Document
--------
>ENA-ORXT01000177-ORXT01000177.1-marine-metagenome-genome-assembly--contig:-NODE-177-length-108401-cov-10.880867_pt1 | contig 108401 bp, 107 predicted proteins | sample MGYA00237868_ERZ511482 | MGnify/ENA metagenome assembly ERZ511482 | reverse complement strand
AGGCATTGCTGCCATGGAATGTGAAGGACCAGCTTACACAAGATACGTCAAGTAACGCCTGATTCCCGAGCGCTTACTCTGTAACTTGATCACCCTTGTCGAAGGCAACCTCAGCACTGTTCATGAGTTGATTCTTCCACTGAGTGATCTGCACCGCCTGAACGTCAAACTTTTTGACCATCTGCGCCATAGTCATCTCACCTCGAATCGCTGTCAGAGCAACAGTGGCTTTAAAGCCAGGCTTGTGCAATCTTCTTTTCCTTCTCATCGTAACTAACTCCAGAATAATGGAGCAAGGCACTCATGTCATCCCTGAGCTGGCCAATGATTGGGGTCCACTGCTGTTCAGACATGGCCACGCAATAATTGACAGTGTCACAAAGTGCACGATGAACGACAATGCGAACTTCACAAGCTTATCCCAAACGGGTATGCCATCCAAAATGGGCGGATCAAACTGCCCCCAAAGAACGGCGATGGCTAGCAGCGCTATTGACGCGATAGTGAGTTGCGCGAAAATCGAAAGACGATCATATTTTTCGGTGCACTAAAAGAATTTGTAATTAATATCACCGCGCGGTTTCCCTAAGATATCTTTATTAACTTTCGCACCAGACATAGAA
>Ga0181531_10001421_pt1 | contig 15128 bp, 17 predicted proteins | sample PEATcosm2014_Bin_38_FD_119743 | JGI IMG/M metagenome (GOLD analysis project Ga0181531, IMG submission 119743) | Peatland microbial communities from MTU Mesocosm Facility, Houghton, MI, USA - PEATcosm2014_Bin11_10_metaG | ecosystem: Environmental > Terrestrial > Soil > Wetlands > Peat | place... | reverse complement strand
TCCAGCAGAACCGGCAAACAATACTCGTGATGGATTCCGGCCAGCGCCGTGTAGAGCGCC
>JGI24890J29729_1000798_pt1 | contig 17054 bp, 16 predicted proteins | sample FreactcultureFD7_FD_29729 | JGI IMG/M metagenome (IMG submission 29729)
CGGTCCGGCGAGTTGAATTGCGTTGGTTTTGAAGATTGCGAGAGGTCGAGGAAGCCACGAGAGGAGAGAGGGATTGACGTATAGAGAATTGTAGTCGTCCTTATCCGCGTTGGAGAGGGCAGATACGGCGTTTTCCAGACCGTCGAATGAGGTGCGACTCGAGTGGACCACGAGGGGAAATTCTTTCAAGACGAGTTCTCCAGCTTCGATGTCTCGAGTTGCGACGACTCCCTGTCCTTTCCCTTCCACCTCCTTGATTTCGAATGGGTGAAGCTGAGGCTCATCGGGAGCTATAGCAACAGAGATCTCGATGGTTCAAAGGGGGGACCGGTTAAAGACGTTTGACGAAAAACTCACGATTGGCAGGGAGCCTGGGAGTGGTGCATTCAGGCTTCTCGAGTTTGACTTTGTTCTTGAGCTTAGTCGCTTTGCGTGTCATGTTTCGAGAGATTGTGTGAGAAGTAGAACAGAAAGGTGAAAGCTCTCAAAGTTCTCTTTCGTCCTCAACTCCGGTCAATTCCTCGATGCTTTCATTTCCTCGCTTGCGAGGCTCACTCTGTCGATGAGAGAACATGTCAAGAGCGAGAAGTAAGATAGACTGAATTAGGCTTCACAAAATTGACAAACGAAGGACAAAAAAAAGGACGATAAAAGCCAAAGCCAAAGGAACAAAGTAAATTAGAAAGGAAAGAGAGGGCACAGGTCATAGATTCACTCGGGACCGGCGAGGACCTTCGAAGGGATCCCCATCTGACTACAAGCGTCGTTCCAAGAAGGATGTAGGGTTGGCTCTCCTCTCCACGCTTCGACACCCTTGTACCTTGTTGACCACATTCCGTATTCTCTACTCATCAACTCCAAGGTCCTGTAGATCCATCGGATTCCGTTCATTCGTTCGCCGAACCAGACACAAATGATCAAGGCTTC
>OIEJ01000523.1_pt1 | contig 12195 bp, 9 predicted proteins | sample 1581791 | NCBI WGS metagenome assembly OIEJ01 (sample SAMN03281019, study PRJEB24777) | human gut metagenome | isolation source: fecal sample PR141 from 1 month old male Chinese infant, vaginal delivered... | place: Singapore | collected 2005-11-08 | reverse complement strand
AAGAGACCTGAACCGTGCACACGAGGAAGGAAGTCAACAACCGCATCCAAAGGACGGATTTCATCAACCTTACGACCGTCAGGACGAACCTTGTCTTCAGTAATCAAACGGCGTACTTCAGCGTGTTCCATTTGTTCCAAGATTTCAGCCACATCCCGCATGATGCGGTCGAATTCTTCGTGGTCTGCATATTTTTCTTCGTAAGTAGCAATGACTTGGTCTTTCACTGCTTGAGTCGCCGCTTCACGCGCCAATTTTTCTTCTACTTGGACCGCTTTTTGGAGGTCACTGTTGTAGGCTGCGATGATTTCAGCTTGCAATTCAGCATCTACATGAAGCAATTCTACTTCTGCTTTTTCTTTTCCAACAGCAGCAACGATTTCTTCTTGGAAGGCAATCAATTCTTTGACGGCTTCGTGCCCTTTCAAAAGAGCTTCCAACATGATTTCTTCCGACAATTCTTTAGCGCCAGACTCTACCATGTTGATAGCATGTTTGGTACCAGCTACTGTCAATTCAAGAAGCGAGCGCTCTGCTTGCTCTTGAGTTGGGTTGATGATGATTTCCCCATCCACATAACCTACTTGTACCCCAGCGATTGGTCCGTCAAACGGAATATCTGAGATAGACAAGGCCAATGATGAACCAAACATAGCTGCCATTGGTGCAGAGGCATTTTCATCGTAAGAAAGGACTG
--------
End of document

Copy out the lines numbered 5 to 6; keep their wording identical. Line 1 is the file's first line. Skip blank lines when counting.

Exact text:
>JGI24890J29729_1000798_pt1 | contig 17054 bp, 16 predicted proteins | sample FreactcultureFD7_FD_29729 | JGI IMG/M metagenome (IMG submission 29729)
CGGTCCGGCGAGTTGAATTGCGTTGGTTTTGAAGATTGCGAGAGGTCGAGGAAGCCACGAGAGGAGAGAGGGATTGACGTATAGAGAATTGTAGTCGTCCTTATCCGCGTTGGAGAGGGCAGATACGGCGTTTTCCAGACCGTCGAATGAGGTGCGACTCGAGTGGACCACGAGGGGAAATTCTTTCAAGACGAGTTCTCCAGCTTCGATGTCTCGAGTTGCGACGACTCCCTGTCCTTTCCCTTCCACCTCCTTGATTTCGAATGGGTGAAGCTGAGGCTCATCGGGAGCTATAGCAACAGAGATCTCGATGGTTCAAAGGGGGGACCGGTTAAAGACGTTTGACGAAAAACTCACGATTGGCAGGGAGCCTGGGAGTGGTGCATTCAGGCTTCTCGAGTTTGACTTTGTTCTTGAGCTTAGTCGCTTTGCGTGTCATGTTTCGAGAGATTGTGTGAGAAGTAGAACAGAAAGGTGAAAGCTCTCAAAGTTCTCTTTCGTCCTCAACTCCGGTCAATTCCTCGATGCTTTCATTTCCTCGCTTGCGAGGCTCACTCTGTCGATGAGAGAACATGTCAAGAGCGAGAAGTAAGATAGACTGAATTAGGCTTCACAAAATTGACAAACGAAGGACAAAAAAAAGGACGATAAAAGCCAAAGCCAAAGGAACAAAGTAAATTAGAAAGGAAAGAGAGGGCACAGGTCATAGATTCACTCGGGACCGGCGAGGACCTTCGAAGGGATCCCCATCTGACTACAAGCGTCGTTCCAAGAAGGATGTAGGGTTGGCTCTCCTCTCCACGCTTCGACACCCTTGTACCTTGTTGACCACATTCCGTATTCTCTACTCATCAACTCCAAGGTCCTGTAGATCCATCGGATTCCGTTCATTCGTTCGCCGAACCAGACACAAATGATCAAGGCTTC